There are some things to consider when a loved one is admitted to the hospital including establishing an advanced directive and durable powers of attorney, making their healthcare wishes known, listing caregivers on HIPAA forms at their physicians’ offices, documenting and sharing family and personal medical history, and communicating medical insurance information.
Equally important are matters pertaining to their discharge. No matter the length of the stay, we all want to get back to the comfort and safety of our home. Our loved ones are no different. Studies show that many are so anxious to leave the hospital that they’re not honest about whether they can manage their discharge. They say they understand instructions when they really don’t. They say they have caregiver help even if they’re alone.
Here are some issues to consider before your loved one is discharged from the hospital:
Who will manage your loved one's care transition?
If your loved one was hospitalized, most likely their abilities will have changed during their hospital stay. For many of them, hospitalization results in functional decline despite curing or repairing the condition for which they were admitted. They may experience a decline in muscle strength, instability when walking, a decline in appetite or thirst, or increased incontinence.
Since your loved one's condition may have changed, they may not be able to return home unaided right away, and you may need to make alternate plans. The hospital discharge planner will offer guidance, but many decisions will need to be made by him/her and you. What role will your s/he be willing or able to play? Who besides you will want to take part in those decisions?
How will you navigate the complex choices in front of you?
What skilled nursing facility do you choose? What in-home care agency? How much can your loved one afford, and what would they want? How will you get the facts about their options?
Would you want professional guidance, someone to bounce options off of? What informed impartial resource is available to help you navigate these choices? How will these decisions play out in the long term? You can get a list of questions to ask when making medical decisions at www.thecaregiverspath.com.
Who will stay with your loved one for the short term?
Most likely a caregiver will have to assist with him or her for a while. Who can take time off from work?
Which family member is best for the hands-on work? Once the choice of who will stay is made, what is the plan to cover the responsibilities of the person who will be caring for them? Even in the best of families, these decisions often require empathy and good negotiating skills. While one may take the lead, others can play an important role. The free online service, Many Strong (www.manystrong.com), can help you coordinate care for a loved one so you can get much needed logistical, financial and emotional support.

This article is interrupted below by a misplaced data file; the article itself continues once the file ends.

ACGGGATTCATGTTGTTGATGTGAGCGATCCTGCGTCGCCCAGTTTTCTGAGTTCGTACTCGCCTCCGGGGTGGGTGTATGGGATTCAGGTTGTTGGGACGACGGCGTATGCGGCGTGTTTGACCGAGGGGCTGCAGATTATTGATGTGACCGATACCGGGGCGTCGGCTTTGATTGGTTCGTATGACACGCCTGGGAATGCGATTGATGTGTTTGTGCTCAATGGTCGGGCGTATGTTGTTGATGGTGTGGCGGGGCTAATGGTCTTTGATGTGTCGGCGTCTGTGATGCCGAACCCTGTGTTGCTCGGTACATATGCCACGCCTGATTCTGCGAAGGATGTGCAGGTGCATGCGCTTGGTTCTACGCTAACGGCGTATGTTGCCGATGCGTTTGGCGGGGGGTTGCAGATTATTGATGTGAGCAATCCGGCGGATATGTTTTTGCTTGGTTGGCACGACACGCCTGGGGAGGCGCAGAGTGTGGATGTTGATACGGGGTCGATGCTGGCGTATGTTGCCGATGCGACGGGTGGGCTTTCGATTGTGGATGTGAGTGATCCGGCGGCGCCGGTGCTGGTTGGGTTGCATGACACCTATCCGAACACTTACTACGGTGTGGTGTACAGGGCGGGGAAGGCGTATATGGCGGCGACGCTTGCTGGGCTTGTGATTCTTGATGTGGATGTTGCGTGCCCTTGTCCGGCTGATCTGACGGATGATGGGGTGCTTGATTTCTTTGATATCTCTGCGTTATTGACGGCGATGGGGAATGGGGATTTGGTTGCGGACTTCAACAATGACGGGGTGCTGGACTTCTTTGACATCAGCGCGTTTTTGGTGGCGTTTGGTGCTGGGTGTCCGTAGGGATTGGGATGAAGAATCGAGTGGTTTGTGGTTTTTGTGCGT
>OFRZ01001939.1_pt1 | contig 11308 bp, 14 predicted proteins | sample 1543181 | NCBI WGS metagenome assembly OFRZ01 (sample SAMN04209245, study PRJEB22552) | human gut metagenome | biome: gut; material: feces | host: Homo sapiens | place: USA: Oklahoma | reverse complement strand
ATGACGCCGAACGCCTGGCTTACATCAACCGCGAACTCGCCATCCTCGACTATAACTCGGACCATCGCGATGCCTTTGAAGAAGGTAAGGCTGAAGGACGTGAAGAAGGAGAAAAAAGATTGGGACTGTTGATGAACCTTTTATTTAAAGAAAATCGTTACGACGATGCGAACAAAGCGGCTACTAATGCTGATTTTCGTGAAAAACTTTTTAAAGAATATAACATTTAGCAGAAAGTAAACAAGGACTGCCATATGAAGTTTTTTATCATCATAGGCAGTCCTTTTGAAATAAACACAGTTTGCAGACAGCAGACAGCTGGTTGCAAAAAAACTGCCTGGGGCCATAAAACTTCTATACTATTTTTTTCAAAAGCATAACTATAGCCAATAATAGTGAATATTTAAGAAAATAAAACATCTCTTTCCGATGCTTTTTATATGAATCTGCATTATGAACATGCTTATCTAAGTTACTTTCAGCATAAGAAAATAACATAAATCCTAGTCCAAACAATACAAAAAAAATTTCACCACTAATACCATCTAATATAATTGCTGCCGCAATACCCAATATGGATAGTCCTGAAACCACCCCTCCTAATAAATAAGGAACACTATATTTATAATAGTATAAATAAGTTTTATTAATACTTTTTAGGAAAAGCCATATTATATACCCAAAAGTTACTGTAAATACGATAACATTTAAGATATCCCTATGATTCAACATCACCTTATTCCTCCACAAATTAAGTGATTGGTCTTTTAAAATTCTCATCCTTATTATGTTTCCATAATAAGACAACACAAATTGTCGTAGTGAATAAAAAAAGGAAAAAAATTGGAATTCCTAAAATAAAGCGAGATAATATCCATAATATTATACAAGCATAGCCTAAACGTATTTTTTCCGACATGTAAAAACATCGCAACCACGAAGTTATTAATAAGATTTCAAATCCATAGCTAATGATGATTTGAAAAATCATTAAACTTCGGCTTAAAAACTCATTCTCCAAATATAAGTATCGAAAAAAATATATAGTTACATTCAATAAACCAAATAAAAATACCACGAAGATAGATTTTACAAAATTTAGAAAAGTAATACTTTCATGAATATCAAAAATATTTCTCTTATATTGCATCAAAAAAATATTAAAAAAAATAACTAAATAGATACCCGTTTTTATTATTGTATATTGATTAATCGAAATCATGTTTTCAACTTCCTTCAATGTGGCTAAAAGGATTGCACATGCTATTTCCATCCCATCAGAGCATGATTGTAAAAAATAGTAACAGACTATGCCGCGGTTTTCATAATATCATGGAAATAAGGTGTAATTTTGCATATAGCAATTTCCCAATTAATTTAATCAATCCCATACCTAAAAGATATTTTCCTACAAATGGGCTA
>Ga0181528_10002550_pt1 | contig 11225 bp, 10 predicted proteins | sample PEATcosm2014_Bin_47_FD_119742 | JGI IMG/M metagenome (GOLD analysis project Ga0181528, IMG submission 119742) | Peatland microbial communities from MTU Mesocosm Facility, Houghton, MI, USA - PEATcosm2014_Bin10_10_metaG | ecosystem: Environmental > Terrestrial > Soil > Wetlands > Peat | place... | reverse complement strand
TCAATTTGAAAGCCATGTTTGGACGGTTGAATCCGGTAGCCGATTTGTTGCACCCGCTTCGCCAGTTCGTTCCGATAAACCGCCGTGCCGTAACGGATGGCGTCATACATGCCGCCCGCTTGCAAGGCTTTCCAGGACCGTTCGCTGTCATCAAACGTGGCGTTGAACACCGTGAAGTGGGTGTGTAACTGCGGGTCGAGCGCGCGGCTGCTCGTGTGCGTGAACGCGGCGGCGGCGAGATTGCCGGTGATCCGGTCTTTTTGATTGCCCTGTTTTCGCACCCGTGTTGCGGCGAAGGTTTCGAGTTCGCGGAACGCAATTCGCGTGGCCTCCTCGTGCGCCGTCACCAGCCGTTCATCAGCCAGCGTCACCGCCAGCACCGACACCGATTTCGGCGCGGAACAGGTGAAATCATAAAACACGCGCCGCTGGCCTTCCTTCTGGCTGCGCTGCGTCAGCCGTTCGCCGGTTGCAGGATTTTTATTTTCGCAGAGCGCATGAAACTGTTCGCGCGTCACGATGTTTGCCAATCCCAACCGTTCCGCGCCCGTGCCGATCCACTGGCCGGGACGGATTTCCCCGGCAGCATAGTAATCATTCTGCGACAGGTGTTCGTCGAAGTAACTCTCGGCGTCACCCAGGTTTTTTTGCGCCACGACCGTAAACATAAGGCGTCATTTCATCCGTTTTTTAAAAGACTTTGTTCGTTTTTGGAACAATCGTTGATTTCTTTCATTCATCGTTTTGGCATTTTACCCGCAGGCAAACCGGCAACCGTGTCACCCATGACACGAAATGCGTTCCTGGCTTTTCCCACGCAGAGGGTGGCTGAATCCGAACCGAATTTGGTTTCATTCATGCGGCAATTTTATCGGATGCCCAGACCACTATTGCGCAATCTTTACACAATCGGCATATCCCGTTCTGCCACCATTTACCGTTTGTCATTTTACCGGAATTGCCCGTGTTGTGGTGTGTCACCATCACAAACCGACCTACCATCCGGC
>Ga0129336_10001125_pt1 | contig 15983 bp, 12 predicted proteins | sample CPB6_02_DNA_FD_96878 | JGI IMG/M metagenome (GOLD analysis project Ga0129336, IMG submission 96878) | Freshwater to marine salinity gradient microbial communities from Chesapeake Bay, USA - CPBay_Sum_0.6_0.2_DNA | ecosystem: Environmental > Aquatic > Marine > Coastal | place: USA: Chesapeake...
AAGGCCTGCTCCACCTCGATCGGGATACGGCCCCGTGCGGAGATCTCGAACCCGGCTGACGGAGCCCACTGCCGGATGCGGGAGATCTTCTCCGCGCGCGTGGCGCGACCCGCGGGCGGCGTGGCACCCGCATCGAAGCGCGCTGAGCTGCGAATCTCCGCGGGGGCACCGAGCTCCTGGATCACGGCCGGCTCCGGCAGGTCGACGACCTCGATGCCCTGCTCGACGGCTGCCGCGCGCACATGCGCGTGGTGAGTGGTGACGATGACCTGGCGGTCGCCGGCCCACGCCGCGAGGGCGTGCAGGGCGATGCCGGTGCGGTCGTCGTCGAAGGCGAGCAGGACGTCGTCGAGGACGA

Do you have what you need to assist your loved one during their care transition?
If your loved one will be staying in a rehab facility, do you have the key to his/her home to get the things s/he may need? Do you know the items s/he would want to bring? Does s/he have legal documents and information you need to be able to access and pay bills? Do you have contact information for others that may need to be informed the situation? Do they have a pet that needs taking care of?
How will you share information among those concerned?
Will one person be the disseminator of information? Who will return calls from family and friends? How will you communicate— phone, email or text?
One last note: During the recuperation process, keep in mind that your loved one wants to feel they are a contributing member. What they need from you is support during this transition so they can get back to living as independently as possible.
You can help your loved one have a better hospital experience and recovery by speaking up and being their primary advocate by encouraging them to do the same as soon as they are able. This is an important, but easy role to overlook.
Don’t underestimate your role as an advocate; your loved one’s health may depend on it.